Your income is only part of the picture. In general, all non-retirement savings and investments, including vested stock options and other in-the-money equity awards, count against the parents at a maximum rate of 5.64%, reducing eligibility for need-based student aid. Fortunately, parents receive what is referred to as an Asset Protection Allowance, which is an amount of “reportable” assets that do not count against you when you complete the FAFSA. The amount of the Asset Protection Allowance depends on your age and other factors (see Table A5 on page 19 of the 2015–2016 Expected Family Contribution (EFC) Formula Guide).

According to informal discussions between financial aid experts and the U.S. Department of Education, the value that should be reported is the net value (after fees, commissions, taxes, etc.) of all types of vested stock options as if they were being exercised and sold at market value on the day of the form’s completion. (For stock options, the value is just the spread, not the face value of the grant before exercise costs.) Similar rules apply for restricted stock, restricted stock units, stock appreciation rights, and employee stock purchase plans.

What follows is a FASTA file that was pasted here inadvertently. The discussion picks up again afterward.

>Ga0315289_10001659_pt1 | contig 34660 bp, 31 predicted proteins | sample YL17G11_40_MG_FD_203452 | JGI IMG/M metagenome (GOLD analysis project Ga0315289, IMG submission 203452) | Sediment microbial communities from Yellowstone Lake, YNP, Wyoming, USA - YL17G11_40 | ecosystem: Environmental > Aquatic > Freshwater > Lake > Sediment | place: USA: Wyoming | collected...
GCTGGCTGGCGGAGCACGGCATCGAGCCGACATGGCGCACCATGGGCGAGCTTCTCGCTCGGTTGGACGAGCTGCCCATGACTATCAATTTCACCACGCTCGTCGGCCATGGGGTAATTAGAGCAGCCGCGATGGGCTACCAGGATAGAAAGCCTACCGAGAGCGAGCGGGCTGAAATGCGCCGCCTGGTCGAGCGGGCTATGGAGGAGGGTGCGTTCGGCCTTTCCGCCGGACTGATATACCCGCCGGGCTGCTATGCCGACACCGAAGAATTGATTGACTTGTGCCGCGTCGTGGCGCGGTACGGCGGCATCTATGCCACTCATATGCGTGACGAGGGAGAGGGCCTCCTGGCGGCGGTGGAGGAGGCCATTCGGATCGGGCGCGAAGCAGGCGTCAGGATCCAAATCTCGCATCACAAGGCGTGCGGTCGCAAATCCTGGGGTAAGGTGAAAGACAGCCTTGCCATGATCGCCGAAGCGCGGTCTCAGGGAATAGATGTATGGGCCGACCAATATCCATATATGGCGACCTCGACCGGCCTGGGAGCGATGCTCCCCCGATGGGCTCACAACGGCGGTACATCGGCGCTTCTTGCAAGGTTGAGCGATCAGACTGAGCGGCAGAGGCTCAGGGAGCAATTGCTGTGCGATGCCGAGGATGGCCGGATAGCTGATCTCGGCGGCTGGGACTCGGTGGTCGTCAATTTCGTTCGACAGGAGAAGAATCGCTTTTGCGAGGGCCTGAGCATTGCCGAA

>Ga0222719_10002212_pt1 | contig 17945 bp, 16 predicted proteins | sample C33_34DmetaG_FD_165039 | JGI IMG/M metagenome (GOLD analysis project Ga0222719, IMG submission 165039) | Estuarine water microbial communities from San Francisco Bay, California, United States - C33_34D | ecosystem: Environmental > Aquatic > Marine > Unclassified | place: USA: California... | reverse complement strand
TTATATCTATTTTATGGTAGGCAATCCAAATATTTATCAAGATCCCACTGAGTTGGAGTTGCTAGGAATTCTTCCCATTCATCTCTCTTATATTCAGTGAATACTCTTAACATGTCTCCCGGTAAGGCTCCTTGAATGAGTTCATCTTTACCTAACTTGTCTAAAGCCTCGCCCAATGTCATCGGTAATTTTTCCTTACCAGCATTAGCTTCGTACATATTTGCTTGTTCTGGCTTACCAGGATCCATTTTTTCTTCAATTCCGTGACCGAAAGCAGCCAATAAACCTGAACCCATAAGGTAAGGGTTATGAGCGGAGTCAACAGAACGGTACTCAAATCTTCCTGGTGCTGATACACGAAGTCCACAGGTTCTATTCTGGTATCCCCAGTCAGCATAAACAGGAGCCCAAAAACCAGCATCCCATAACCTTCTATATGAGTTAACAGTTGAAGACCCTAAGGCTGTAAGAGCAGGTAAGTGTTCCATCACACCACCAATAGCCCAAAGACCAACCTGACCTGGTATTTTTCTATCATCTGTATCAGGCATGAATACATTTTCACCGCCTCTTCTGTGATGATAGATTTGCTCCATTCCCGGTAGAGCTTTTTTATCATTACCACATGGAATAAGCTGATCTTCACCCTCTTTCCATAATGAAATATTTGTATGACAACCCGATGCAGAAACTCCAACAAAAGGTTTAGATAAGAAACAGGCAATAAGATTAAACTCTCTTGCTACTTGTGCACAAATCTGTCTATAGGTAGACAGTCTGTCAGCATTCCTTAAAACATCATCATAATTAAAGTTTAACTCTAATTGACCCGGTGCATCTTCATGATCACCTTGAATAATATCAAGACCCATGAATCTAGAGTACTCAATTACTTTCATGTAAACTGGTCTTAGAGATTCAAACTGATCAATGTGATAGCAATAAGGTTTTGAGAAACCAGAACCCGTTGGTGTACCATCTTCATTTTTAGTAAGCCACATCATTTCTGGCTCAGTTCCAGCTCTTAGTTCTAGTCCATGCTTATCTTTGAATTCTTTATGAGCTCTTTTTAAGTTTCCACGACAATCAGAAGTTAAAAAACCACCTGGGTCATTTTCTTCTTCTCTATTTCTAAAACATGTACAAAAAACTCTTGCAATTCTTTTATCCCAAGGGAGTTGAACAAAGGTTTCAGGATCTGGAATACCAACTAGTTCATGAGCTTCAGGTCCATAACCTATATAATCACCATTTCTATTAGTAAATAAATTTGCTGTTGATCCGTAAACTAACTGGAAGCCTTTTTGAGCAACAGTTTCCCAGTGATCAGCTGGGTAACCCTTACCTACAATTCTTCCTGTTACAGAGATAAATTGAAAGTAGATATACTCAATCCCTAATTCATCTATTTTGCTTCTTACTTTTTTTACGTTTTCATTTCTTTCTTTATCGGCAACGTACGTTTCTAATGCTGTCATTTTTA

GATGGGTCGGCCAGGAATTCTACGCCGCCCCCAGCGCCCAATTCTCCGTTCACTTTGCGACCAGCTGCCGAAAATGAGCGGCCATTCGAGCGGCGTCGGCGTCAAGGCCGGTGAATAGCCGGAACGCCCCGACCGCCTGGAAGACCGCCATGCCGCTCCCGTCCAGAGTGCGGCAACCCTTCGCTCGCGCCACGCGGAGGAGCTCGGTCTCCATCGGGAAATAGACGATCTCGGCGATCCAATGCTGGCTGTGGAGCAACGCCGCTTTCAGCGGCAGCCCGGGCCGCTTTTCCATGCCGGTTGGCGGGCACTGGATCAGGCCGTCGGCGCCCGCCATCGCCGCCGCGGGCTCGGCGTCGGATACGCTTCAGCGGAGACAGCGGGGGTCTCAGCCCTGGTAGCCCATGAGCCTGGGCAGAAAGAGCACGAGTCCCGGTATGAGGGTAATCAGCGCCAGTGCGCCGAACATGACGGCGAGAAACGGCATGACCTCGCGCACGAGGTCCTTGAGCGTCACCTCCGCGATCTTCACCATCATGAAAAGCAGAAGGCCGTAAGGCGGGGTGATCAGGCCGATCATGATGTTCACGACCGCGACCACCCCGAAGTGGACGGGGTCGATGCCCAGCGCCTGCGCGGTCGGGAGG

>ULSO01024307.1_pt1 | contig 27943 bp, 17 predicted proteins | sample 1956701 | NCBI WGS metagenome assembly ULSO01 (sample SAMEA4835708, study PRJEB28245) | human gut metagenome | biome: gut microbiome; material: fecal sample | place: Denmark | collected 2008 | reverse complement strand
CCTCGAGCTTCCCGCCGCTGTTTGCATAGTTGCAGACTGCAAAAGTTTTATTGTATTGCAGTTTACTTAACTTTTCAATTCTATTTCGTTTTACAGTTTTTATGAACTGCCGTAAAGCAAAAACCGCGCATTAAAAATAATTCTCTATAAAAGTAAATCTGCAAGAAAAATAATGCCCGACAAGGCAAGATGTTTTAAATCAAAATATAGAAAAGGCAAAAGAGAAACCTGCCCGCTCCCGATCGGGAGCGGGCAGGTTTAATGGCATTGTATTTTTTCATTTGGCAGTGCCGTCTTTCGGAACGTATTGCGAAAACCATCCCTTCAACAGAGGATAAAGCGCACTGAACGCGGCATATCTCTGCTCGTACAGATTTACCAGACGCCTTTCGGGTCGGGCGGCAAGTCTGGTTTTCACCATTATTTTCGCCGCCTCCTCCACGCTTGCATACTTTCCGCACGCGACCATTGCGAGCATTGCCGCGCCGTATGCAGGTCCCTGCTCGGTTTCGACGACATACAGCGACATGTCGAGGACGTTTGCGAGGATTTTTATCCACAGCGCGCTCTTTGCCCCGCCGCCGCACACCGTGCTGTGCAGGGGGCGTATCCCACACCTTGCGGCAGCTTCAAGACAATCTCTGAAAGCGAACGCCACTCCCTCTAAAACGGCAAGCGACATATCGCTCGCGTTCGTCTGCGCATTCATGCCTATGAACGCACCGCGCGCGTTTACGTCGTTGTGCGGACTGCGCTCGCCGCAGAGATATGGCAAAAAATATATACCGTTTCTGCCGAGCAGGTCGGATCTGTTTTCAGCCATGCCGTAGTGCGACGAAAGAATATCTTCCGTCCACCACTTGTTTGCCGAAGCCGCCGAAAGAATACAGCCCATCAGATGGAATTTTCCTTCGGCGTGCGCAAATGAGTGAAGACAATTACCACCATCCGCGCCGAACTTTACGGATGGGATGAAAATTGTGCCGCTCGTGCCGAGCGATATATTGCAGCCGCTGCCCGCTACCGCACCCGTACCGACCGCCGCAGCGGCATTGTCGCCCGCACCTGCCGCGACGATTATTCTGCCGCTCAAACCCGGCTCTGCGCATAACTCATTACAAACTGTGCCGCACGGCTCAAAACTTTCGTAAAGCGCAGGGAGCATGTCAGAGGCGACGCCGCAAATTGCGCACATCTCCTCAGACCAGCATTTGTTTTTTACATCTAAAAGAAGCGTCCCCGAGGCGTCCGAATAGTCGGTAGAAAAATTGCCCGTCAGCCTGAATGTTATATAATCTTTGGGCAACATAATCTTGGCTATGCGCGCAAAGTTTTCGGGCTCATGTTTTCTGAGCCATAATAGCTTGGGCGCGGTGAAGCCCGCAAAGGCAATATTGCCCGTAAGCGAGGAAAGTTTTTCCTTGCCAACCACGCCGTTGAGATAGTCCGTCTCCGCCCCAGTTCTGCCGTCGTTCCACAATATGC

Today’s assets, last year’s income
Although FAFSA requires information on your current assets, the income questions are based on your prior year’s income tax return. This can work against you because income from equity compensation last year is reflected in your most recently filed tax return, which is the source of income information on the FAFSA.

Example: You hold $200,000 worth of vested but unexercised stock options. They count against you as an asset this year. As reported on your most recent tax return, last year you also received income from options that you exercised and restricted stock units that vested. That income will have to be reported on the FAFSA and will count against you in the income portion of your expected family contribution.

In addition, equity compensation income reported two tax returns ago will also count as an asset in the FAFSA if you still have the cash proceeds as savings or continue to hold the shares that you acquired. Some ways to prevent cash proceeds from being counted against your expected family contribution include putting them into an annuity or a life-insurance policy. Proceeds invested in a 529 college-savings plan or prepaid plan are considered an asset of the parents and will count against aid eligibility. However, if the assets are invested in an annuity or a life-insurance policy they may not be considered as an asset for purposes of the FAFSA.

...the tax status of the shares after you acquire them is a primary factor in determining whether they can be used efficiently to pay for college.

Using stock compensation for college funding

Whether you have stock options, restricted stock, restricted stock units, stock appreciation rights, or an employee stock purchase plan, the tax status of the shares after you acquire them is a primary factor in determining whether they can be used efficiently to pay for college. Also important are the special rules under the Internal Revenue Code on stock sold by dependent children and on the funding of education.

Capital gains tax and the benefits of income shifting